Student: I never was taught about this!

Professor: This thalamic reticular nucleus is a well-kept secret.

c.       How does it work like a searchlight, gating unnecessary information transfer to the cortex?

Lam Y-W, Sherman SM. (2011) Functional organization of the thalamic input to the thalamic reticular nucleus. J Neurosci 31: 6791-6799.

  • The investigators show that “the thalamoreticular pathway is organized topographically for most neurons.
  • For example, “The somatosensory region of the TRN can be organized into three tiers.
    • “From the inner (thalamoreticular) border to the outer, in a manner roughly reciprocal to the reticulothalamic pathway, each of these tiers receives its input from one of the somatosensory relays of the thalamus—the posterior medial, ventroposterior medial, and ventroposterior lateral nuclei.
    • “What is surprising is that approximately a quarter of the recorded neurons received input from multiple thalamic regions usually located in different nuclei. These neurons distribute evenly throughout the thickness of the TRN.
    • “[These] results, therefore, suggest that there exist a subpopulation of TRN neurons that receive convergent inputs from multiple thalamic sources and engage in more complex patterns of inhibition of relay cells.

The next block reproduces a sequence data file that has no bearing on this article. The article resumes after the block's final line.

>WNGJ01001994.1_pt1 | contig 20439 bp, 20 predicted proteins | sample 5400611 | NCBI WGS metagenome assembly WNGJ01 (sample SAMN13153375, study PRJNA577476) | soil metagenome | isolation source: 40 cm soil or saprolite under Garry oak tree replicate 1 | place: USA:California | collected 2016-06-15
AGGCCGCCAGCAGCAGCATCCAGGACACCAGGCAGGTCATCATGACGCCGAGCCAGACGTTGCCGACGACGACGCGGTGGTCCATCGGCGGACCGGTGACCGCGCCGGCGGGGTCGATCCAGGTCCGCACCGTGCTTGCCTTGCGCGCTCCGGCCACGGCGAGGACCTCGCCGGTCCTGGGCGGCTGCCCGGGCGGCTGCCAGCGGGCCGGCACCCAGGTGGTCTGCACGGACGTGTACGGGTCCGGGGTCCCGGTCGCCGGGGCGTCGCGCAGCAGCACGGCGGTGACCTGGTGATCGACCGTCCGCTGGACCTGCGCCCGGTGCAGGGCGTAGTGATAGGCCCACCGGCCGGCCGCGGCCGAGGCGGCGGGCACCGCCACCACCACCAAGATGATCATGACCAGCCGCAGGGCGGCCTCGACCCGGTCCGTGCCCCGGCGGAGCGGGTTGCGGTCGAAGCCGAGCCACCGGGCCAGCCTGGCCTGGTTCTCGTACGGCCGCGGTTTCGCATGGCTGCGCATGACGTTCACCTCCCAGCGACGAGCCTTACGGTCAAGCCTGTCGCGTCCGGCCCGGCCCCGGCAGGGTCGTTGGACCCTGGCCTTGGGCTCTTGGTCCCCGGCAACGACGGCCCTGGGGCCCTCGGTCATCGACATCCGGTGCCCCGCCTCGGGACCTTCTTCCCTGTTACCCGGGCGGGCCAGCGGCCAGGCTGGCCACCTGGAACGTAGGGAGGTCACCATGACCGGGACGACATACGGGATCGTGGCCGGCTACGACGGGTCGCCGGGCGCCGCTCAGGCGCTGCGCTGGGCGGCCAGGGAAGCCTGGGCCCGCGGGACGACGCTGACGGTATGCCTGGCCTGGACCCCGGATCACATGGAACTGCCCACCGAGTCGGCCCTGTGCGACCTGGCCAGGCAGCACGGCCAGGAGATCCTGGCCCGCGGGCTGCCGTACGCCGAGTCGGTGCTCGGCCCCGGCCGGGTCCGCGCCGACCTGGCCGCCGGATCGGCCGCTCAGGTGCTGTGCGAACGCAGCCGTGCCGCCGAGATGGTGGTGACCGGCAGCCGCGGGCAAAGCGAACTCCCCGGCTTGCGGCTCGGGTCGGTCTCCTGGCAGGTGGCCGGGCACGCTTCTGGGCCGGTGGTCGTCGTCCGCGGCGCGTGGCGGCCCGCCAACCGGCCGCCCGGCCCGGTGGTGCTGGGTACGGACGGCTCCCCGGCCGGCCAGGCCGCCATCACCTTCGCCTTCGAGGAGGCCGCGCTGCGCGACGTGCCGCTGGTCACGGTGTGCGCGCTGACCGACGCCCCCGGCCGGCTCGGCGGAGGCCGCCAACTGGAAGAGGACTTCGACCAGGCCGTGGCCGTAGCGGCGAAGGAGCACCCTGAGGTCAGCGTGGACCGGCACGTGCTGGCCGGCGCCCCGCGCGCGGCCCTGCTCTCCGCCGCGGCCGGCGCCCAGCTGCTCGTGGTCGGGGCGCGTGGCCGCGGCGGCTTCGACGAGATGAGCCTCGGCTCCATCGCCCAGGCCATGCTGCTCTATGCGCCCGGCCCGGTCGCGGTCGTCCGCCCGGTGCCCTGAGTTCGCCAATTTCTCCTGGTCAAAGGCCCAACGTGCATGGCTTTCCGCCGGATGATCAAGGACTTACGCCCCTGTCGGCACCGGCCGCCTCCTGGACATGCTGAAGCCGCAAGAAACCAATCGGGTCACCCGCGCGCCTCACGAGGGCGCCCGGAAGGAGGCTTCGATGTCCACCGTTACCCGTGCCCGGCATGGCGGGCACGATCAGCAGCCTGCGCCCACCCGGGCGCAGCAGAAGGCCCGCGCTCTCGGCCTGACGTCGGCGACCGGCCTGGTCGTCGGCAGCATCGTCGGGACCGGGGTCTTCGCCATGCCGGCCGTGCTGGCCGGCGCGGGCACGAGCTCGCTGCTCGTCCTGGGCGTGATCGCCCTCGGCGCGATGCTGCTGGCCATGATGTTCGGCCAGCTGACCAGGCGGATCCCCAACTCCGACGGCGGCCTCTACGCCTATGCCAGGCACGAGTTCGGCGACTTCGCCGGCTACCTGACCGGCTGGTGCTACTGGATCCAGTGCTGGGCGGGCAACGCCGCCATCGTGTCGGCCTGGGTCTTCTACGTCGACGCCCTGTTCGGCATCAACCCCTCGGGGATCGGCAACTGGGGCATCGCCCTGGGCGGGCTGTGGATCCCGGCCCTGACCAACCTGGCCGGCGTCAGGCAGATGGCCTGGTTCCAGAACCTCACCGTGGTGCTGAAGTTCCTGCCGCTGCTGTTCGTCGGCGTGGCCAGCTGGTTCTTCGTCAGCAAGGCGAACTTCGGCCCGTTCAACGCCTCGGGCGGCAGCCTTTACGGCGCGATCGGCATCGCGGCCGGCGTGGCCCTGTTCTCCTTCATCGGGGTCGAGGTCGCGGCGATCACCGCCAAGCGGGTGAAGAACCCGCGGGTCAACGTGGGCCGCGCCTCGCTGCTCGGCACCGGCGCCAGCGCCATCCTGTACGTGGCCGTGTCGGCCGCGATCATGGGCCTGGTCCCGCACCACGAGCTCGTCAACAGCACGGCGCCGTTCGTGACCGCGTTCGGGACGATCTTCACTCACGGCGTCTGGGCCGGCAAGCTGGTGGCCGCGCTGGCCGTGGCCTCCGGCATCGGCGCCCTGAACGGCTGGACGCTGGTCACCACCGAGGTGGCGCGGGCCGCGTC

• “[They] propose these neurons enable the TRN to act as an externally driven “searchlight” that integrates cortical and subcortical inputs and then inhibits or disinhibits specific thalamic relay cells, so that appropriate information can get through the thalamus to the cortex.”

Student: So there is the mechanism for gating diaphragmatic activity from reaching the somatomotor cortex, unless the activity overwhelmes the TRN inihibition for mechanical feedback.

Student: So, there is the mechanism for blocking, i.e., gating, diaphragmatic activity from reaching the somatomotor cortex.

Professor: Yup. That is, unless breathing sensations overwhelm the TRN inhibition for mechanical feedback. See Sherman’s Scholarpedia review, referenced below, for more detail about thalamic cellular ionic disinhibiting mechanisms and gating circuitry.

Take Home: The thalamic reticular nucleus acts like searchlight to spot ‘unusual’ breathing or other thalamocortical sensory activities, I.e., a mismatch, to allow that information to travel upward and possible be perceived as uncomfortable.

Next: How do the higher CNS networks for Attention, Salience, Executive Control, Default Mode, and Vocalization handle breathing sensations that are uncomfortable?

Additional References:

Mörschel M, Dutchmann M. (2009) Pontine respiratory activity involved in Inspiratory / expiratory phase transition. Phil Trans R Soc B 364: 2517–2526.

Sherman, SM. Thalamus. (2006) Scholarpedia, 1(9):1583., revision #88881.